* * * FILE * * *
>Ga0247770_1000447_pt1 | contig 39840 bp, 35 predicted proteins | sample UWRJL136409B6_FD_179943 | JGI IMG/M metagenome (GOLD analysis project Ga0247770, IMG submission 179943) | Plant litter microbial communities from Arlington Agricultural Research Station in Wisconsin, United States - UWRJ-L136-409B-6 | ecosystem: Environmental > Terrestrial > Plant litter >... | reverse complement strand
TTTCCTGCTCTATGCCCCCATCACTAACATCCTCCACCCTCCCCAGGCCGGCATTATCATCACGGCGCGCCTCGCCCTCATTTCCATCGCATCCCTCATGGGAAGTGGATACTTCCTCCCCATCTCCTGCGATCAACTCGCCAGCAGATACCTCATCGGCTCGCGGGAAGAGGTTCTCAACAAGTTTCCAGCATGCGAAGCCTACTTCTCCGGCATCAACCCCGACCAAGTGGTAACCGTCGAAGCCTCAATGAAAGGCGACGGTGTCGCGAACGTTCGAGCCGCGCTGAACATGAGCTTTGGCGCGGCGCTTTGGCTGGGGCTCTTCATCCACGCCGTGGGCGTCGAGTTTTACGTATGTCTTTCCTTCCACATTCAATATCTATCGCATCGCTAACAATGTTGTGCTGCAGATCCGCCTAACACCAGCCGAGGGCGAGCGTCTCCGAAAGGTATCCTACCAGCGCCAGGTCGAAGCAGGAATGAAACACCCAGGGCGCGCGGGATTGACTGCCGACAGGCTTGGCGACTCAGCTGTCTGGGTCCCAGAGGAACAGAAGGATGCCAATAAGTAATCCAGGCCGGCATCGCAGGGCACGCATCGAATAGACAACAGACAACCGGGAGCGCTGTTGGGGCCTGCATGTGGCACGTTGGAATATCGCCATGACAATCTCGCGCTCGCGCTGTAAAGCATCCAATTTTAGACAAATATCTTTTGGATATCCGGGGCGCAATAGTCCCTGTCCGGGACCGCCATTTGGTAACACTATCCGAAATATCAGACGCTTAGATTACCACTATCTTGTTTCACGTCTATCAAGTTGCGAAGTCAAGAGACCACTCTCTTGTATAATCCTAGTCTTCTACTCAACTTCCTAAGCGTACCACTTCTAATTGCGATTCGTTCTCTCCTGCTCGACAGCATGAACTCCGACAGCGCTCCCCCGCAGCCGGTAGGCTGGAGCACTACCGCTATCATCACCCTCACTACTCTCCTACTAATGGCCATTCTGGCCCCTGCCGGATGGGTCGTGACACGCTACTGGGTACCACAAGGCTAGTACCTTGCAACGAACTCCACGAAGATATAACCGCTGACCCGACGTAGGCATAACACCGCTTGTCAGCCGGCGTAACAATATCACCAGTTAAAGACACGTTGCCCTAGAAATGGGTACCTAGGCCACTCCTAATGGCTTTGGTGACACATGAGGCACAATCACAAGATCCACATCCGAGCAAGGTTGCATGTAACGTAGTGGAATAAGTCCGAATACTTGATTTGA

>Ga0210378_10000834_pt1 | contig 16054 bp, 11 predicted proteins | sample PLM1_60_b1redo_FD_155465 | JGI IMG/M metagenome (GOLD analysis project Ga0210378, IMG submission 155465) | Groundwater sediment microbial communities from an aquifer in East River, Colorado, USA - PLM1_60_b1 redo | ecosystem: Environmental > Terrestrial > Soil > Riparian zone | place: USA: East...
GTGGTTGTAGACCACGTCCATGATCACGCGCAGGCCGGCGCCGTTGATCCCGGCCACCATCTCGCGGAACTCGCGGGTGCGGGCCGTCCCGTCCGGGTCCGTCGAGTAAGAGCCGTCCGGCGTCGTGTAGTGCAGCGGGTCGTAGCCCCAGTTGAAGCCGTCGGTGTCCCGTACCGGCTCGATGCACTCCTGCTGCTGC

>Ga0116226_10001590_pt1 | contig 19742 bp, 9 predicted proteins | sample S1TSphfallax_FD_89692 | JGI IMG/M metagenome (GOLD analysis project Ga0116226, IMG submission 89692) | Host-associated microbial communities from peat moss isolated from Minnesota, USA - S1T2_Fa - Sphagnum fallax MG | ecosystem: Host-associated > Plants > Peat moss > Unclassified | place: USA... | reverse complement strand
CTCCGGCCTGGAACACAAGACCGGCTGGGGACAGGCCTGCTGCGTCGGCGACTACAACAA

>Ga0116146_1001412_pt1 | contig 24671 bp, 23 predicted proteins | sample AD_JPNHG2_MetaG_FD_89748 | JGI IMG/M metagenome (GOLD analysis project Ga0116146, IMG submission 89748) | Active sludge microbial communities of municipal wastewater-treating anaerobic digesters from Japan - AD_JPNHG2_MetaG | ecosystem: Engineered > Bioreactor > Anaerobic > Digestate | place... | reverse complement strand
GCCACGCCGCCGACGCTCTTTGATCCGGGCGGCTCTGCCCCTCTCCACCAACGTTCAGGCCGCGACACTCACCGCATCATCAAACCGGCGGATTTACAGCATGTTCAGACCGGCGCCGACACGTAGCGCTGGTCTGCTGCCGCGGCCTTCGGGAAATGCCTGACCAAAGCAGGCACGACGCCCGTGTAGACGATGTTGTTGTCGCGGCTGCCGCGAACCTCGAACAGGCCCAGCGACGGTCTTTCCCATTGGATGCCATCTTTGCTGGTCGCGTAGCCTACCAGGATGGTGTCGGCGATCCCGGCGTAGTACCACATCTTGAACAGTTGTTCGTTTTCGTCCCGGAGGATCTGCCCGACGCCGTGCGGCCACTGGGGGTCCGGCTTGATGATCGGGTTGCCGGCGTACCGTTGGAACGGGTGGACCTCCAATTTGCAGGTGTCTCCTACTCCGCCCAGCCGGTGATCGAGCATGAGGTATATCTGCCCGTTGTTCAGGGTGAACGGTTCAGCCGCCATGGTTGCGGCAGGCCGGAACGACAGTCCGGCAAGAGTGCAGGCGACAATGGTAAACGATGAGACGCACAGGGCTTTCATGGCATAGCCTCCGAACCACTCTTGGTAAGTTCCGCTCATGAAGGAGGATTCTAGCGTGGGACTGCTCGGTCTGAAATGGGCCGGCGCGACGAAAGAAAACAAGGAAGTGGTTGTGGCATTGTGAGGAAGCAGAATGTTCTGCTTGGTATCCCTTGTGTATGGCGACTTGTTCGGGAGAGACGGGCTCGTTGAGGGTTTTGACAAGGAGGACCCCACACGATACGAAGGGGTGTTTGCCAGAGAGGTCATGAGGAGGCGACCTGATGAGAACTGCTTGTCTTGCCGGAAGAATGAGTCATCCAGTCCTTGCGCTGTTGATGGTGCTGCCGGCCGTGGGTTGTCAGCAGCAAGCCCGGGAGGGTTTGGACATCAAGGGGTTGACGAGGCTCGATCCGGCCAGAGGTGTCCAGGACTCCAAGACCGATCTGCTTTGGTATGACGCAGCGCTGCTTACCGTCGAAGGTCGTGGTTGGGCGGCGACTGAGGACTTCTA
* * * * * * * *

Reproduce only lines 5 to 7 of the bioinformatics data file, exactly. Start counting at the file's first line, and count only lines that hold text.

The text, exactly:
>Ga0116226_10001590_pt1 | contig 19742 bp, 9 predicted proteins | sample S1TSphfallax_FD_89692 | JGI IMG/M metagenome (GOLD analysis project Ga0116226, IMG submission 89692) | Host-associated microbial communities from peat moss isolated from Minnesota, USA - S1T2_Fa - Sphagnum fallax MG | ecosystem: Host-associated > Plants > Peat moss > Unclassified | place: USA... | reverse complement strand
CTCCGGCCTGGAACACAAGACCGGCTGGGGACAGGCCTGCTGCGTCGGCGACTACAACAA

>Ga0116146_1001412_pt1 | contig 24671 bp, 23 predicted proteins | sample AD_JPNHG2_MetaG_FD_89748 | JGI IMG/M metagenome (GOLD analysis project Ga0116146, IMG submission 89748) | Active sludge microbial communities of municipal wastewater-treating anaerobic digesters from Japan - AD_JPNHG2_MetaG | ecosystem: Engineered > Bioreactor > Anaerobic > Digestate | place... | reverse complement strand